• The argument that such persons may be excluded from triggering the Code against their corporate debtor, despite being operational creditors as defined, may lead to violation of Article 14 of the Constitution of India, 1950, which applies to all persons including foreigners.  The operational creditors cannot be divided into two sub-classes of those who deal with a financial institution that is recognized under Section 3(14) and those who do not.
  • Interpreting the expression ‘shall’ as making the provision mandatory would amount to a situation wherein serious general inconvenience would be caused to innocent persons without furthering the object of the Act.

Foreign suppliers are included within the definition of operational creditors

  • A reading of the provisions establishes that a foreign supplier is an operational creditor for the purposes of the Code. The definition of “person” contained in Section 3(23), as including persons resident outside India, together with the definition of “operational creditor” contained in Section 5(20), which in turn is defined as “a person to whom an operational debt is owed and includes any person to whom such debt has been legally assigned or transferred” clearly establish that a foreign supplier is an operational creditor.

Notice under Section 8 can be sent by an advocate or a lawyer on behalf of the operational creditor

  • The expression used in Section 8 of the Code is that an operational creditor is to ‘deliver a demand notice’ to a corporate debtor. Had the legislature wished to restrict such demand notice being sent by the operational creditor himself, the expression used would perhaps have been “issued” and not “delivered”. Therefore, it can be inferred that such notice could be made by an authorized agent, including advocates or lawyers.
  • As per Forms 3 and 5 of the Insolvency and Bankruptcy (Application to Adjudicatory Authority) Rules, 2016 (Adjudicatory Authority Rules), the signature of the person “authorized to act” on behalf of the operational creditor must be appended to both the demand notice as well as the application under Section 9 of the Code.
  • Further, both the forms require such authorized agent to state his position with or in relation to the operational creditor. A position with the operational creditor would perhaps be a position in the company or firm of the operational creditor, but the expression “in relation to” is a very wide expression which specifically includes a position which is outside or indirectly related to the operational creditor. This was in line with the decisions of the Supreme Court in Renusagar Power Co. Ltd. v. General Electric Co., (1984) 4 SCC 679 at 704 and State of Karnataka v. Azad Coach Builders (P) Ltd. (2010) 9 SCC 524 at 535.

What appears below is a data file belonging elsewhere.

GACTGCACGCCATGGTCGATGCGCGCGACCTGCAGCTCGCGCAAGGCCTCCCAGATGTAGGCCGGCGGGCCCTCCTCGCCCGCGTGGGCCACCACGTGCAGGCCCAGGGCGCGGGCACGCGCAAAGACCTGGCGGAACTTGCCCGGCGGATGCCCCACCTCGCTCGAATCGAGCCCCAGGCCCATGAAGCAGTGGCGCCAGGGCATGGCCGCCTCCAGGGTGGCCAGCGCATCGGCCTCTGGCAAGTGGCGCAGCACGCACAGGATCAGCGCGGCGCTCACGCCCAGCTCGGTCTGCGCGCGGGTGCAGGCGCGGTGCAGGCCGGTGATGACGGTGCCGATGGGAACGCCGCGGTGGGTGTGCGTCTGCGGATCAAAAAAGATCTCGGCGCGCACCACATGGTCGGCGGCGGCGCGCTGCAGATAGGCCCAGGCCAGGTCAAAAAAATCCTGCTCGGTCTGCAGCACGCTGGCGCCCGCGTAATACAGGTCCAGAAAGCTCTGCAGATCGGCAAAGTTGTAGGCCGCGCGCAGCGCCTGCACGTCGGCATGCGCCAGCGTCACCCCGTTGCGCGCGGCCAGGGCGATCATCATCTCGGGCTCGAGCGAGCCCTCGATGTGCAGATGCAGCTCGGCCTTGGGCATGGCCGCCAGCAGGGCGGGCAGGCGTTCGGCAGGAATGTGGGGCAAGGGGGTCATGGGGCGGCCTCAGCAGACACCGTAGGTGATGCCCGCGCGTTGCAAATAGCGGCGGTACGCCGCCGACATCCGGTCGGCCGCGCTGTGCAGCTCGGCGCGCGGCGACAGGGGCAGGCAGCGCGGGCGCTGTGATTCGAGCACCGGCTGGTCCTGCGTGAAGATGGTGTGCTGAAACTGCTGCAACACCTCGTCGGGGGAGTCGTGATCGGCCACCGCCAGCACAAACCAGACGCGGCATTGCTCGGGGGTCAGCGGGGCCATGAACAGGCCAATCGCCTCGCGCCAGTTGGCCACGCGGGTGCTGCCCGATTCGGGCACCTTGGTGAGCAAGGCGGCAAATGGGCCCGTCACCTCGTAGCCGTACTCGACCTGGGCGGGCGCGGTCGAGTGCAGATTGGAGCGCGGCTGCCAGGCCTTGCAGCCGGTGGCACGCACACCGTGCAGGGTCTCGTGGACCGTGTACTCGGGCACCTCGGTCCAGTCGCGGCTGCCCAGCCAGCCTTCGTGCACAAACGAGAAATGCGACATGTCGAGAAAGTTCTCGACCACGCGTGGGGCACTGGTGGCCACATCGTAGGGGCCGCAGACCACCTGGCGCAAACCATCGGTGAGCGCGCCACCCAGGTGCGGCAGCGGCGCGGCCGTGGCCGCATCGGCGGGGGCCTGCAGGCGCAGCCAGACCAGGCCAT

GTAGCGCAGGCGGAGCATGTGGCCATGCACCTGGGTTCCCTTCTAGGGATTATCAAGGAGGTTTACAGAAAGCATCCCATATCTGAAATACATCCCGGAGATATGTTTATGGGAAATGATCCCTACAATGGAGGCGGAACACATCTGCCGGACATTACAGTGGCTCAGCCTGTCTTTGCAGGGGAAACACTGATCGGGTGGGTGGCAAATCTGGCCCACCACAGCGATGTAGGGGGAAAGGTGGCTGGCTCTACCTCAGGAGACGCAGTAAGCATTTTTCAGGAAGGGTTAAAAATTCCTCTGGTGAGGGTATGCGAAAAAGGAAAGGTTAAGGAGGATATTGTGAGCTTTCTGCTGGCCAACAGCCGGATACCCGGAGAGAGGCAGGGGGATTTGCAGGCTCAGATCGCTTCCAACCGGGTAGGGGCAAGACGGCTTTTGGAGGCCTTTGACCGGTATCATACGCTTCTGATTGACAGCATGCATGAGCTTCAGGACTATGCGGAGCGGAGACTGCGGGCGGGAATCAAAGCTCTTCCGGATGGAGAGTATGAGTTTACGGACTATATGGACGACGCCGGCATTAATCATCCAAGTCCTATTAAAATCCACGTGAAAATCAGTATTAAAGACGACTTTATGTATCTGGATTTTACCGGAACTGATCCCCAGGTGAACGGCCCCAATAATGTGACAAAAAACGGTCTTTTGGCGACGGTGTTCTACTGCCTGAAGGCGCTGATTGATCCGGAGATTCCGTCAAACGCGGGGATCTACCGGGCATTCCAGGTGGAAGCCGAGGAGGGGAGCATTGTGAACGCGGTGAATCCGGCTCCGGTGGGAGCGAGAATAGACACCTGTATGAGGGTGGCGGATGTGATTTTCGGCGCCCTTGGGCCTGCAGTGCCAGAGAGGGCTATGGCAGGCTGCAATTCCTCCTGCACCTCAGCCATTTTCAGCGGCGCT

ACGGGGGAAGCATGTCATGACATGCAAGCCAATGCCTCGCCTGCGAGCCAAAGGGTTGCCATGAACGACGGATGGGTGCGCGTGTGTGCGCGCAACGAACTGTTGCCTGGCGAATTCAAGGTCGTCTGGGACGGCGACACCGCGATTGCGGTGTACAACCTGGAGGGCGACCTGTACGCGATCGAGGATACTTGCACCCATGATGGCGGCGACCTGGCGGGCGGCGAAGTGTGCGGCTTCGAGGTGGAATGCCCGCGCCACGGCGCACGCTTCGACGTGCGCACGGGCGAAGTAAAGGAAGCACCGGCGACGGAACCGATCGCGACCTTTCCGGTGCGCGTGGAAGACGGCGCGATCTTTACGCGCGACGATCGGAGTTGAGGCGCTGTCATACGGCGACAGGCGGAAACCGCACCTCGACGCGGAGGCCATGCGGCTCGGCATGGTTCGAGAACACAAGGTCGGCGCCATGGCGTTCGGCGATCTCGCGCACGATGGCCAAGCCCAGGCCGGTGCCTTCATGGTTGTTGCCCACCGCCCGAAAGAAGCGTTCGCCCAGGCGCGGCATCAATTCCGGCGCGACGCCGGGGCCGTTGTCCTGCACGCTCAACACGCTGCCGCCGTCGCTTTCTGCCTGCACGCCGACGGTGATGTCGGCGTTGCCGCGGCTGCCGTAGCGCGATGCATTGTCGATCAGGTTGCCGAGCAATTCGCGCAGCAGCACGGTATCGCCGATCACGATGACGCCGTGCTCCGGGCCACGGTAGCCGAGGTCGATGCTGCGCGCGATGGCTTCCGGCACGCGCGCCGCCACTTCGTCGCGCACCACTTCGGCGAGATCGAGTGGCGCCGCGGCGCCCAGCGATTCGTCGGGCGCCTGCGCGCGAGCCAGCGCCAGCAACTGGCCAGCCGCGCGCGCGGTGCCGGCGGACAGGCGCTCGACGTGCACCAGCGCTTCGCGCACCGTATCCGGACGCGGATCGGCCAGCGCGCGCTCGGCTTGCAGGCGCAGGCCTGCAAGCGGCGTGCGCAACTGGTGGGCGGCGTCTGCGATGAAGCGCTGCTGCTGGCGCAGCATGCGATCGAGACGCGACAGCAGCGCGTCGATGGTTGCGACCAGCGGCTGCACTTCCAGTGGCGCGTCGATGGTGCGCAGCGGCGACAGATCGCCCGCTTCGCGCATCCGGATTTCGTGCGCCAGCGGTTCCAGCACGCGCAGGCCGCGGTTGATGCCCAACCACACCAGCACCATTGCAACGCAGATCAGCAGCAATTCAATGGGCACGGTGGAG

• Therefore, it is clear that both the expressions, “authorized to act” and “position in relation to the operational creditor” go to show that an authorized agent or a lawyer acting on behalf of his client may send a demand notice.

Harmonious construction of the Advocates Act, 1961 and the Code

  • A conjoint reading of Section 30 of the Advocates Act, 1961 (Advocates Act) and Sections 8 and 9 of the Code together with the Adjudicatory Authority Rules and Forms thereunder lead to the conclusion that advocates are permitted to send the demand notice under Section 8 of the Code.
  • Section 30 of the Advocates Act provides for the right of advocates to practise. The expression “practise” is of wide import, and would include all preparatory steps leading to the filing of an application before a Tribunal. Further, Section 8 of Code and the Forms in the Adjudicatory Authority Rules, as interpreted above also lead to the same conclusion.
  • The non-obstante clause contained in Section 238 of the Code will not override the Advocates Act as there is no inconsistency between Section 9, read with the Adjudicating Authority Rules and Forms and the Advocates Act. Since there is no clear disharmony between the two Parliamentary statutes, it is clear that both statutes must be read together.

Comment

The Supreme Court has clarified yet another aspect of the Code in this landmark judgment by not accepting the strict and literal interpretation of the word ‘shall’ under Section 9(3)(c) of the Code and adopting a fair construction of the provision in light of the object sought to be achieved by the Code. If the provision had been interpreted strictly, it would rightly lead to an absurd result as creditors, despite being operational creditors under Section 5(20) of the Code, would not be able to initiate the insolvency resolution process. Therefore, although the provisions of the Code may lead to drastic consequences, it need not be interpreted strictly. Further, the fact that lawyers and advocates may send demand notices on behalf of a creditor is a welcome step towards the right direction.